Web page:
By Darien Kulchytsky ‘21
To be honest, I never thought I’d write a movie review. Much less in this era, where movies are either live action or superhero flicks. But going to the theater with my friends the week before Thanksgiving changed all this.
It was a cold Saturday afternoon. After looking at the movies scheduled for the third time, I was distraught at how unfamiliar they were. Ford v Ferrari, Midway, Knives Out, A Beautiful Day in the Neighborhood. At first glance, these movies looked either boring or too long, some both. But finally, I pitched the idea to watch Ford v Ferrari, a movie that I wasn’t too keen on, but it would do. With a run time of 2 hours and 32 minutes, I prepared myself for a snoozer. I mistakenly believed that this movie was only for car fans.
Sitting in the movie theater, I watched the first moments of the movie unfold, with Caroll Shelby (portrayed by Matt Damon) driving the 24 Hours of Le Mans in complete darkness. Now the Le Mans race is an actual event held in June every year, with drivers facing 24 hours on dirt roads at incredibly high speeds. To say it’s dangerous would be sugarcoating it. And to remind you, they are going more than 190 mph, a speed none of us can even begin to comprehend. The movie’s tagline quotation explains it best:
“There’s a point at 7,000 RPMs (revolutions per minute) where everything fades: the machine becomes weightless. It disappears. All that’s left, a body moving through space, and time.”
The movie focuses on Caroll Shelby, owner of Shelby American and 1959 Le Mans winner. He is approached by the automobile company Ford, who asks in his aid in building a car fast enough to beat Ferrari at Le Mans. This idea, proposed by Vice President Lee Iococca, meant to boost car sales at the company. They predicted that if Ford won, people would see the brand as a winner and buy Ford automobiles. And so Caroll Shelby and his automobile company set upon building the world’s fastest car to beat the the most prominent race car brand at the time, Ferrari. In 90 days.
Shelby began with hiring his British racer friend who worked as an auto mechanic, Ken Miles (Christian Bale). The 2 started their race to victory by modifying the original Ford GT40 Mk I (GT = Grand Touring; 40 = height in inches; Mk = Mark). The GT40 had been the car used in previous races at Le Mans, but met little success. Shelby and Miles modified this car, adding new parts and taking out unnecessary functions. After 90 days of tinkering at the Los Angeles International Airport, the Ford GT40 Mk II was created.
The imagery used during the testing of the Mk II created a suspenseful action scene. The variety of perspective shots inside the car and out as well as the audio made the viewer feel as if they were actually in the car. A nail-biting scene shown through expert camera work was the Mark II’s brake failure. With the brakes useless, the Mk II crashed straight into barrels, with pieces of it flying all over. The film made it seem as if Ken Miles had died, displaying footage of his son and wife looking anxiously at the damage. But Miles did live to see another day. This scene really demonstrated the risk of driving at such high speeds and the dangers of being a race car driver.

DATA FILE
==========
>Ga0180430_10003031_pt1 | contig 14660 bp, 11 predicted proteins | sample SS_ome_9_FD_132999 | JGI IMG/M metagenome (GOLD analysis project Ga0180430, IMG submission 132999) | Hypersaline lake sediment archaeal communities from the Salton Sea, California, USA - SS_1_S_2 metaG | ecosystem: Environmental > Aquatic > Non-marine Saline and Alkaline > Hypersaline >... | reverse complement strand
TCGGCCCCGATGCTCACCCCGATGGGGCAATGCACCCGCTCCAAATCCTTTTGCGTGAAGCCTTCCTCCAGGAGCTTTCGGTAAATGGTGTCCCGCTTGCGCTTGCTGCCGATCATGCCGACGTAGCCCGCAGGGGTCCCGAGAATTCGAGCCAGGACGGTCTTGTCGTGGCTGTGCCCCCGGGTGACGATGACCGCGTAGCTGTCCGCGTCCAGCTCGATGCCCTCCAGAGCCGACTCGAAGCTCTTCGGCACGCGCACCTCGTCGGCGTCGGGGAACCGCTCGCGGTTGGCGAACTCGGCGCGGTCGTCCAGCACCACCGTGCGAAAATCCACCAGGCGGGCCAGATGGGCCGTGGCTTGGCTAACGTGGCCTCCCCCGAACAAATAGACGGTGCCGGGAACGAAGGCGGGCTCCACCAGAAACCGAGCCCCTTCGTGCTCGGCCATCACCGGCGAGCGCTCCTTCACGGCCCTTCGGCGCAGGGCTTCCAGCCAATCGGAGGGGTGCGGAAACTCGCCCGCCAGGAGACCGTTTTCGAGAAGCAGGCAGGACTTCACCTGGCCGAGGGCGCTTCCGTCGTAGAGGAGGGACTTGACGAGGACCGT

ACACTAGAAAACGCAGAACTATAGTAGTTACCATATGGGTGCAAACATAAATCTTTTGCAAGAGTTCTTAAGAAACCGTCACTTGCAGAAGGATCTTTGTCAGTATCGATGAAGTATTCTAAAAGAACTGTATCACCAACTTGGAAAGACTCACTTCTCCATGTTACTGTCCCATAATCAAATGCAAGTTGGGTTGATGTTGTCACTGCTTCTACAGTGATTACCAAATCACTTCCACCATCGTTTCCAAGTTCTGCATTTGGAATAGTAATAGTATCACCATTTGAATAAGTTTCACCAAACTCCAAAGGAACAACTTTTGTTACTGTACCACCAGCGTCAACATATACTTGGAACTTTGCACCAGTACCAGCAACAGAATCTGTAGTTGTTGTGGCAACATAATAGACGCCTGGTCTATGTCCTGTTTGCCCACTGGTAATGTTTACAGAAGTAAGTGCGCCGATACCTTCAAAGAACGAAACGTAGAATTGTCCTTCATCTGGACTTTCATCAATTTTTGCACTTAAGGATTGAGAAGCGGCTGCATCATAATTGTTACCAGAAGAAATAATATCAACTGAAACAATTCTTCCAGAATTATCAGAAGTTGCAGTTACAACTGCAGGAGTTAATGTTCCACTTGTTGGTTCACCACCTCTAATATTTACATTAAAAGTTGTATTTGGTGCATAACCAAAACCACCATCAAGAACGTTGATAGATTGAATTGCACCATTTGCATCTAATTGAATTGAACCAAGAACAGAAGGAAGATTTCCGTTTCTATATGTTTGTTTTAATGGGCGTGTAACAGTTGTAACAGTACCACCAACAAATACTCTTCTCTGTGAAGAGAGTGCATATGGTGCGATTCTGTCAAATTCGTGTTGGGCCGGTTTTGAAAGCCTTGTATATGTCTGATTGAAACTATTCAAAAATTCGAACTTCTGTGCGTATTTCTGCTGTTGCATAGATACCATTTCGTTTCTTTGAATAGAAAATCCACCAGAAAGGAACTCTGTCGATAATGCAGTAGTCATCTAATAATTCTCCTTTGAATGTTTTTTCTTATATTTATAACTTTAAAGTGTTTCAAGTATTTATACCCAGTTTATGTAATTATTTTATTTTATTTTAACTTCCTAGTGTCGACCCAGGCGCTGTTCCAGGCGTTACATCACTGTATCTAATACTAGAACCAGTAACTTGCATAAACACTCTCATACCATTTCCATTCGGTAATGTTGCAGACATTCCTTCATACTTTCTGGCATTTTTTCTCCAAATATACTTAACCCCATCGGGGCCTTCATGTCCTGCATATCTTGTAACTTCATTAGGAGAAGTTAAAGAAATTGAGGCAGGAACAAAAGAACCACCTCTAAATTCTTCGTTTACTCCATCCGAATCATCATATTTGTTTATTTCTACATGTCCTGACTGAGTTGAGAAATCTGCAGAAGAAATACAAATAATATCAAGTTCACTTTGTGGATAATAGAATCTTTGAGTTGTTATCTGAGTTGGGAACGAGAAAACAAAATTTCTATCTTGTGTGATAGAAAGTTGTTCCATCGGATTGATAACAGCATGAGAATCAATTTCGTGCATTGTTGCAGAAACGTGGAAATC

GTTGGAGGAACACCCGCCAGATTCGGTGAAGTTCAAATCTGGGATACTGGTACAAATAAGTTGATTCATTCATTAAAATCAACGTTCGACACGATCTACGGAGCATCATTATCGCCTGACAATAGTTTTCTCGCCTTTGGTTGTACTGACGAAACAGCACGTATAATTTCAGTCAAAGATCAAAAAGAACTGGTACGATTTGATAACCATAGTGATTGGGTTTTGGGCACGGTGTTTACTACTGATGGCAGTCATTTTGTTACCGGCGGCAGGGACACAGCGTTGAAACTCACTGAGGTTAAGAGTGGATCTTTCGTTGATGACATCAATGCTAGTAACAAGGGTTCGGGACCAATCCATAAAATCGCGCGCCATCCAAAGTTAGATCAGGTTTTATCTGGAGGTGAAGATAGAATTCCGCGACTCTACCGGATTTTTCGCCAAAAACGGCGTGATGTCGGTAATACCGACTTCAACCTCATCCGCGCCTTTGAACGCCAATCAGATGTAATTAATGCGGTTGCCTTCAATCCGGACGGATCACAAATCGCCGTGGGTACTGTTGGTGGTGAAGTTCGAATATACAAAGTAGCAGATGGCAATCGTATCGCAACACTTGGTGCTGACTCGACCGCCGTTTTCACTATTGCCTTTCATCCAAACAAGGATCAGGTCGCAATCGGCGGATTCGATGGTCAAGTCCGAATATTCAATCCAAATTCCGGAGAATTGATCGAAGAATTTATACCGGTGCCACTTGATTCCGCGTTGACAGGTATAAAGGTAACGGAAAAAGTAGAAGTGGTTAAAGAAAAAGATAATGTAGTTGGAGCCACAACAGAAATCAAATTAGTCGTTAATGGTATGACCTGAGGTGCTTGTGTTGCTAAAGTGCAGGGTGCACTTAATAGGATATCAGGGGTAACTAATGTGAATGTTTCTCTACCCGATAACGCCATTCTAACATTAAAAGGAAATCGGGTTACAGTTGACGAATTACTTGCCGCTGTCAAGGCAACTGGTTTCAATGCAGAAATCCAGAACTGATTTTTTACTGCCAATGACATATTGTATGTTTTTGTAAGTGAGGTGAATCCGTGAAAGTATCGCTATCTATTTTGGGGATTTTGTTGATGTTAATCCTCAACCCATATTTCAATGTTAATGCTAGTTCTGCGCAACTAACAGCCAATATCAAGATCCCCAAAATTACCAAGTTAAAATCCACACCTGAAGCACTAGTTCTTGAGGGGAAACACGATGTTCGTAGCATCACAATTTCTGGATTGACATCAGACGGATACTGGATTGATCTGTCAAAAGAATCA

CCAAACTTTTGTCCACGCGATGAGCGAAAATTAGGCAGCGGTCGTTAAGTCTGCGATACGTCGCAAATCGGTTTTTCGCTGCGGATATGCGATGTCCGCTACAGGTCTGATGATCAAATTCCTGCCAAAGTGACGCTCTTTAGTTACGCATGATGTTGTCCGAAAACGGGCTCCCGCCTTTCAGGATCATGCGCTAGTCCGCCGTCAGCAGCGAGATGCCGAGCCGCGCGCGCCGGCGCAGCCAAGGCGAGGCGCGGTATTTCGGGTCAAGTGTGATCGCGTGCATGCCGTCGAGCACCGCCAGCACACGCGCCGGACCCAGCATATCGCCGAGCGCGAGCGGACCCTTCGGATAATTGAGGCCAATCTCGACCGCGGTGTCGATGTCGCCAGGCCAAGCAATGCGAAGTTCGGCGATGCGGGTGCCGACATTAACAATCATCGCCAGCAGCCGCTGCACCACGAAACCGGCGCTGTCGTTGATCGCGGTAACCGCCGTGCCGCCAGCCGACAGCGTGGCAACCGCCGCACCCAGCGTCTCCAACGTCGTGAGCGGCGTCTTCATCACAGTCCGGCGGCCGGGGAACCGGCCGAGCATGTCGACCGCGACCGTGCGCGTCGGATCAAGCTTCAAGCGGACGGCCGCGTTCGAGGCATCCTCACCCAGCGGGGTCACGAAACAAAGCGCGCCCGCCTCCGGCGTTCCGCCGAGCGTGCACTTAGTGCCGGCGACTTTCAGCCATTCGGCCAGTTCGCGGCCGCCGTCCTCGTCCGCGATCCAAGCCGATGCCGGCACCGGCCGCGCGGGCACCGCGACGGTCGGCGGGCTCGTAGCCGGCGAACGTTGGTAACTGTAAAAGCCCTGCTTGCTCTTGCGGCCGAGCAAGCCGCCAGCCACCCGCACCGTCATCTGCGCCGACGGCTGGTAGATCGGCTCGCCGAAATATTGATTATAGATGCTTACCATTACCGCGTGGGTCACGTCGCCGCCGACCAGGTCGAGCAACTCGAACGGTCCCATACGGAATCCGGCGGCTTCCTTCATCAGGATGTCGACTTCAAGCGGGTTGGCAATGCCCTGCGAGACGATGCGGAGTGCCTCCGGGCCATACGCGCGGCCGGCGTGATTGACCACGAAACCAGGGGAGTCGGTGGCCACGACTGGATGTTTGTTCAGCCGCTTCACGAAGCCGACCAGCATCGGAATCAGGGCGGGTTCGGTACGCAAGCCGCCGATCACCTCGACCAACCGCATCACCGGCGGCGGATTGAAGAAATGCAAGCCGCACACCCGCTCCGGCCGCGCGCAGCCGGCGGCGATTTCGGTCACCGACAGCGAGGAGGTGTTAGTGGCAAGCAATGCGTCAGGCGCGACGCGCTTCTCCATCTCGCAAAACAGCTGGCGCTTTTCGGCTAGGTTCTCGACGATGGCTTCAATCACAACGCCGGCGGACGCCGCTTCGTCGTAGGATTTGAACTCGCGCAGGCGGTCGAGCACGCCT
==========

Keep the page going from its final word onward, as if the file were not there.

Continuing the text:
Other than risky driving, the movie portrayed the strenuous conflict of choosing the perfect driver for the race. Shelby originally chose Ken Miles, but Ford did not approve. Miles was too hot-tempered and headstrong for the Ford PR. He was passionate about his occupation, but was very opinionated. Shelby, convinced of his friend’s racing ability, fought with Ford, confident in Miles’ ability to win. To prove his point, he took Henry Ford II in a 7,000 RPM (190 mph) car ride. Ford II was so baffled at how fast the speed was he began to cry. And so a compromise was made, a promise that Miles would race as long as he won 24 Hours at Daytona. Not surprisingly, he did, stealing the seat for the race at Le Mans.
“The only question that really matters: Who are you?”
After much preparation, race day came: June 18, 1966. Ford was ready to face its rival, Ferrari, by entering 3 drivers into the race, including Miles. At the start of the race, Miles had a faulty door that would not close, losing critical race time and leaving him close to last. But as the race continued to the next day, Ford got lucky as Ferrari experienced brake failure, eliminating them from the race. Thanks to Ferrari, Miles was in the lead. But an order by VP Leo Beebe changed the results of the race, prompting all three Ford cars to finish at the same time for a glorious photo finish. Miles eventually relented, and all three cars crossed the finish line at the same time. Unfortunately, on a technicality, Miles was awarded 2nd place, while the other two Ford racers took 1st and 3rd.
The unfairness of life is demonstrated through Miles’ loss, but an acceptance is seen in his reaction, an acceptance of the unfairness of life. You can’t always win. Miles was able to take the experience of doing what he loved, driving, from the race, not 2nd. A particularly unexpected ending to a movie that I thought would be the triumph of victory. The movie then went on to display a scene 2 months after the race. Miles is testing a new race car, the J-Bar, and, unfortunately, experiences brake failure, resulting in his death! Just when I thought the movie had finished surprising me, it shocked me with that bombshell! But this goes on to prove my original point. Ford v Ferrari is not only a “race car movie,” but much more. It is one of friendship, love, competition and endurance. Go see this astonishing film. You won’t regret it.